It may be that in this context a distinction should be drawn between the purchaser of an item of the company's normal stock (which is in any event unlikely to be the subject of a fixed charge) and the purchaser of a capital asset which is sold by the business. It might seem reasonable to expect the purchaser to check for charges against capital assets. However, it seems to be assumed that, in the context of floating charges, sales of capital assets are in the ordinary course of business as much as sales of inventory; and in the context of the Sale of Goods Act 1979, section 14, the sale of a capital asset has been held to be in the course of business. Thus it is not clear that this distinction between purchasers of capital assets and purchasers of inventory can be maintained. (165)
If the distinction could not be maintained, buyers of capital assets in the ordinary course of business would be able to take free of fixed charges and a sharp functional difference would exist between the English and American systems.
We can find no direct authority, however, that buyers of capital assets in the ordinary course can take free of fixed charges. In Ashborder BV v. Green Gas Power Ltd, (166)--the only case we can find holding that capital assets can be sold free of a charge in the ordinary course--the court held the charge over the capital assets to be floating.
There was a danger in the present case in laying too great an emphasis on the nature of the assets in question, namely the licences and the OGL shares. The fact that assets were not part of a company's circulating capital or stock in trade, which it needed to sell as part of its ordinary business, could understandably have an important influence in the categorisation of a charge as a fixed charge, rather than a floating charge, in an appropriate case. In the present case, however, the parties had agreed an express provision permitting each of the Octagon group companies to dispose of assets in the ordinary course of its business. The clause in the debenture assigning rights to the trustee effected an equitable assignment rather than a legal assignment and an equitable assignment was not inconsistent with a floating charge over the assets specified. The debentures did not create a fixed charge over the licences or the OGL shares. (167)
In describing the current state of English law in its final report, the Law Commission sided more strongly with the fixed charge holder:
In the [Consultation Paper] we explained that a buyer will take subject to a registered fixed charge, unless the doctrine of a bona fide purchaser of a legal estate without notice applies. There is some doubt as to when a purchaser who does not have actual knowledge of the charge will be put on notice of it because it has been registered. It is possible that a buyer of a capital asset would be expected to search the register but not one who buys stock-in-trade. We think that it is desirable to clarify the law by providing that a buyer should be bound by a registered fixed charge. (168)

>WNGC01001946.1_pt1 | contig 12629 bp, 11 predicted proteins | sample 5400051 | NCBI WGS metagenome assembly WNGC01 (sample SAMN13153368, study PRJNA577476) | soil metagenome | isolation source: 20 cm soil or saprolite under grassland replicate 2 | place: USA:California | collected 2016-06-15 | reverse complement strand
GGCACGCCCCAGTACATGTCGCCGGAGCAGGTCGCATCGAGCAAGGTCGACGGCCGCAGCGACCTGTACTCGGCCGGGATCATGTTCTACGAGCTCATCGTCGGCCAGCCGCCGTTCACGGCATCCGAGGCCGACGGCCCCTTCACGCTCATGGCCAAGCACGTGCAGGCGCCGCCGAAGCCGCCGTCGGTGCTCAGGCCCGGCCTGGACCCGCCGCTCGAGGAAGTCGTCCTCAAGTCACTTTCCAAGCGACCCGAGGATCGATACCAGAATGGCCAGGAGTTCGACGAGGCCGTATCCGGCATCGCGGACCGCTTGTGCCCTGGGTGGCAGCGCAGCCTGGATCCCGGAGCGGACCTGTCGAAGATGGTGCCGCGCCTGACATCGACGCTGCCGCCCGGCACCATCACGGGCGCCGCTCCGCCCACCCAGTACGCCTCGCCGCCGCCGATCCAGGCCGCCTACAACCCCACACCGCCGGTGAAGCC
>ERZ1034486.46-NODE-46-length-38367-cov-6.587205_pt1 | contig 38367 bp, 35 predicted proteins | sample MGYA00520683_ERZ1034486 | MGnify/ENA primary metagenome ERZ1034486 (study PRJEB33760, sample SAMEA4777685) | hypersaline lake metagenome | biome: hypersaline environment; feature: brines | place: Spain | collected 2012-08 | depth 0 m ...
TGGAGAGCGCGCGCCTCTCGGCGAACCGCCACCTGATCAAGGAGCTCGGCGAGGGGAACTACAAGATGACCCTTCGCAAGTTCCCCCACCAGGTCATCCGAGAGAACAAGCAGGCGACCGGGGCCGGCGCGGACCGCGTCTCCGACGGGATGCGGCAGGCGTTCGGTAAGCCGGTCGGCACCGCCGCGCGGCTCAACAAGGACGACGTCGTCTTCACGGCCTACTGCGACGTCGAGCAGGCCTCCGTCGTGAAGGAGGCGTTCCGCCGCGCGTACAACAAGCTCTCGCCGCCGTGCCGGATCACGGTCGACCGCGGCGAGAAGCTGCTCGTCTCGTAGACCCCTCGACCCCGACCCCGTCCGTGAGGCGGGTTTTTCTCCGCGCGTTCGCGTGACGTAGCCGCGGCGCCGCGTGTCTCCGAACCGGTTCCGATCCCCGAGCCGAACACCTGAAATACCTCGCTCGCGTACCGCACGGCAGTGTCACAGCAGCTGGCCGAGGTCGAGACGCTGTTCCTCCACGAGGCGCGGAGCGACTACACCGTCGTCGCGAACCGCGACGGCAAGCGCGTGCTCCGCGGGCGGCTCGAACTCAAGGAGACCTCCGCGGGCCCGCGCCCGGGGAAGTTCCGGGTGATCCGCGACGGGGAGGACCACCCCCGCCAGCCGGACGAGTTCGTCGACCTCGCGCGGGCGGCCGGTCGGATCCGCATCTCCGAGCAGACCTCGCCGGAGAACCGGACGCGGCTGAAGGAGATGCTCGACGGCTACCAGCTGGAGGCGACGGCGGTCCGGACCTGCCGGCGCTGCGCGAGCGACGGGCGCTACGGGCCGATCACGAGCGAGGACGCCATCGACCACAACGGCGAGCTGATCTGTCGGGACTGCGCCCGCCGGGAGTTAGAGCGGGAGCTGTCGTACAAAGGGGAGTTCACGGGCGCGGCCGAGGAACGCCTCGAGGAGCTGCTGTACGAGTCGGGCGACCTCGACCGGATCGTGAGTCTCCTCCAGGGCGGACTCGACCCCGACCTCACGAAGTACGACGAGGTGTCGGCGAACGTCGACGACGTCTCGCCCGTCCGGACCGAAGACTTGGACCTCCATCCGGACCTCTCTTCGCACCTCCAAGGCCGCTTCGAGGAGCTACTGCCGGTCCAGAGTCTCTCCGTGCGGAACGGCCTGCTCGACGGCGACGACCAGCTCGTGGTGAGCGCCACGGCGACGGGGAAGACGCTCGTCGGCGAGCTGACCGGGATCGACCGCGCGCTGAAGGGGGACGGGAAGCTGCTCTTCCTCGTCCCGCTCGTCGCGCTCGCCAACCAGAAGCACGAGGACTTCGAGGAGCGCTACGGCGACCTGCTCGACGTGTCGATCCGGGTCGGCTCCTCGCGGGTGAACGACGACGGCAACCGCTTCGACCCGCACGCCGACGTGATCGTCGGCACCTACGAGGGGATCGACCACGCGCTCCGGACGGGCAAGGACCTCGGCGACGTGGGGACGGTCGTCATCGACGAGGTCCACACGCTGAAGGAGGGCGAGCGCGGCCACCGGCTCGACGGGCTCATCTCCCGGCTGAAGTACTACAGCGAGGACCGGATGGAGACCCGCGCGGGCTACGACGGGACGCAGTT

Although expressed with considerable uncertainty, this passage states, in essence, that current English law is probably the same as current American law. In both systems "a buyer of a capital asset would be expected to search the register but not one who buys stock-in-trade" and a debtor would be able to sell a capital asset free of the security interest if the creditor authorized the sale, but not otherwise. (169) This interpretation effectively imposes a burden on English buyers of capital assets in the ordinary course to search for fixed charges just as American buyers must. (170)
After an authorized disposition, the security interest of both an American secured creditor and an English fixed charge holder will continue in any proceeds. On the American side, U.C.C. [section] 9315(a) (2) states, "a security interest attaches to any identifiable proceeds of collateral." (171) On the English side, the Law Commission has stated that "if a sale was authorized ... the [creditor's] only claim will be to the proceeds." (172) American law and English law take slightly different approaches if the creditor did not authorize the disposition of the collateral. Under U.C.C. [section] 9-315(a), the security interest continues in the collateral and in any identifiable proceeds of the collateral. The secured creditor can pursue both and "collect its money where it can" up to the amount owing. (173)
Like an American secured creditor, an English law fixed charge holder initially has an interest in both the original collateral and its proceeds after an unauthorized disposition. (174) However, as soon as the English secured creditor performs "an unequivocal act showing that [it] has chosen one [it] cannot afterwards pursue the other." (175) The creditor loses its interest in whichever of the original collateral or the proceeds was not pursued. (176) Therefore, unlike an American secured creditor, an English law fixed charge holder is not entitled to collect the money owed to it "where it can." Once it has elected to pursue its interest in either the collateral or the proceeds it loses its interest in the other.